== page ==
The Lady and the Lotus

LJ lotus

In Asia, the delicate, beautiful lotus is a sacred symbol of transcendence.

By Lakshmi Jagannathan

The flat round leaves, anchored with bulbous stems, float gently in the water like giant saucers. A black-and-white bird steps on a leaf delicately with one leg, walks on water and gently skitters on to another leaf.  Scattered throughout the floating barge of green are ethereal blooms of water lily radiant in the morning light – pale yellow, pink or with a peach colored hue. In Asia, the lotus is a sacred symbol of transcendence – of purity rising from the muddy waters.

I am in a cottage on stilts on Lake Inle in Myanmar. The lotus-filled water stretches out for miles to hills in the distance.  It could easily be the time of the King Anawrahta, who founded a kingdom by developing an irrigation system in a dry land and turning it into the rice granary of the region. In a way, this trip is also a quest for roots. A great uncle lived in Rangoon in the early part of the 20th century. At that time, Burma was a province of British India. An aggressive Burmese king had prompted the conquest, not to mention the need for teak and rubies.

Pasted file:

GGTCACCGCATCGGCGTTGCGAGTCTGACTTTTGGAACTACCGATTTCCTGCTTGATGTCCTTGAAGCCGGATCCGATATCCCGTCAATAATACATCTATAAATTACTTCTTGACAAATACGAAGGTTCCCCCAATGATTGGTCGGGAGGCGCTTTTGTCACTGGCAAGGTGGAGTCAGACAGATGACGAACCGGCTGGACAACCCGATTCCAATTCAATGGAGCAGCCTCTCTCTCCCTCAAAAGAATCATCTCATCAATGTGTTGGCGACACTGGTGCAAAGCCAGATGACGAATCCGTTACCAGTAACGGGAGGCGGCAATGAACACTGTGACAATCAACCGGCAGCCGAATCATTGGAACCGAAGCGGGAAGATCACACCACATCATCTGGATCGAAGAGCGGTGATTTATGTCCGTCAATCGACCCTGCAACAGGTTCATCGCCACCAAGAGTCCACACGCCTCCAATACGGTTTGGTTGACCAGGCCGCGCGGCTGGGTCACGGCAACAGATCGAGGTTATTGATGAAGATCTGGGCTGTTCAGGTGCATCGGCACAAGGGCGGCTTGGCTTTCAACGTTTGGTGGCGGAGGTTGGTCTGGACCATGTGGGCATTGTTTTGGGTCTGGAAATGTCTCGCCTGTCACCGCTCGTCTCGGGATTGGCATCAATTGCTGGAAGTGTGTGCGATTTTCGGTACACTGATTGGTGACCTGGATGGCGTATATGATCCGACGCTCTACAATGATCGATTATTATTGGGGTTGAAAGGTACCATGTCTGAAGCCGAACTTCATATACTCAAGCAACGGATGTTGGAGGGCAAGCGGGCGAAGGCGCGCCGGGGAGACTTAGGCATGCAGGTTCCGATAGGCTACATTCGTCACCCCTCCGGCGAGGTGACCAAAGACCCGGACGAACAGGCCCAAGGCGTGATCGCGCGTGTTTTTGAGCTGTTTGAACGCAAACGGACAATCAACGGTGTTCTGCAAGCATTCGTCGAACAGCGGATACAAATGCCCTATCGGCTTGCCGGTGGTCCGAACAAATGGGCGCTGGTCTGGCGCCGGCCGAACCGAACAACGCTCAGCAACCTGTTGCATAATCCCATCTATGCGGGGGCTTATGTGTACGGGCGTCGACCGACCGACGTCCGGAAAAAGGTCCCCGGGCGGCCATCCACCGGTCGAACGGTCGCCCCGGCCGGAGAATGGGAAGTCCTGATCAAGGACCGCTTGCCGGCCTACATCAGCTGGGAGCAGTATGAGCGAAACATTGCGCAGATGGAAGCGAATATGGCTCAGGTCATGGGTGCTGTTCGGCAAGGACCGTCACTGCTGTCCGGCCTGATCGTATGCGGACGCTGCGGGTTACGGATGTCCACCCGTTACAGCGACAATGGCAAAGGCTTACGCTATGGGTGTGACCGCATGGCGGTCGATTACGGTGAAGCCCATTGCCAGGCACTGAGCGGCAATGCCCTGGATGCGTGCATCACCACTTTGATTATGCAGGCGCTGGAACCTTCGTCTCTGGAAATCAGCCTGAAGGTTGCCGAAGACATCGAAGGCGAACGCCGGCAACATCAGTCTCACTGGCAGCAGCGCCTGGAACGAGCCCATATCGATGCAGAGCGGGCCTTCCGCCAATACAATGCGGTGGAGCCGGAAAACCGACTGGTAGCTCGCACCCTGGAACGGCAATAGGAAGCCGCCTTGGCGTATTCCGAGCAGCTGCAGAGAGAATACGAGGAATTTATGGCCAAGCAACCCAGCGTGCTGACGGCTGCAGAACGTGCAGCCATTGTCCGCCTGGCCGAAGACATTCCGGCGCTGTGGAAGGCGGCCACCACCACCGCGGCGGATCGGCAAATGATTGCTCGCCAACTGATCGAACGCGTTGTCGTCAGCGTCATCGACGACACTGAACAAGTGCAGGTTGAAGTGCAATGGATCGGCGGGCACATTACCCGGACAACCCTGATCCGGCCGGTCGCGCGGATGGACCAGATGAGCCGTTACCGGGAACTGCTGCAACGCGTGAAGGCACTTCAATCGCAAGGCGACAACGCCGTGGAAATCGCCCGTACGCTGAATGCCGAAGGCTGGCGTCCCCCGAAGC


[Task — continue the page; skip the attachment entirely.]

LJ lake inle

A cottage on Inle Lake in Myanmar evokes a feeling of serenity, a world away from urban stresses.

I hear the gentle splish-splash of a boatman who stands on a stick and uses his leg to row the boat. It’s far away from a world of mass shootings and barbaric terrorist attacks. No traffic gridlock, no phone calls or appointments. It is life reduced to the bare elements, water, sunshine, air and lotus. Except for one thing – the 4G here is better than in the U.S. For years the country was undeveloped because of military rule, but now, since there was no slow evolution of technology here, cutting edge mobile connectivity is instantly available. So I post my lotus picture on Instagram – not so much for validation, but in a feeble attempt to freeze the present moment.

I love that the women seem empowered, somehow, in their fitted blouses and stylishly draped longyi skirts. No hiding hair with scarves or hunching behind veils to cover their breasts.  Whether it’s a village woman cleaning fish on the banks of the lake or a smart businesswoman in the capital, they seem confident and are treated with respect. The only restrictions are in pagodas. For some reason, the management is obsessed with “spaghetti straps” and there are warning signs everywhere not to wear them. Or shorts. And women are not allowed in the inner sanctum.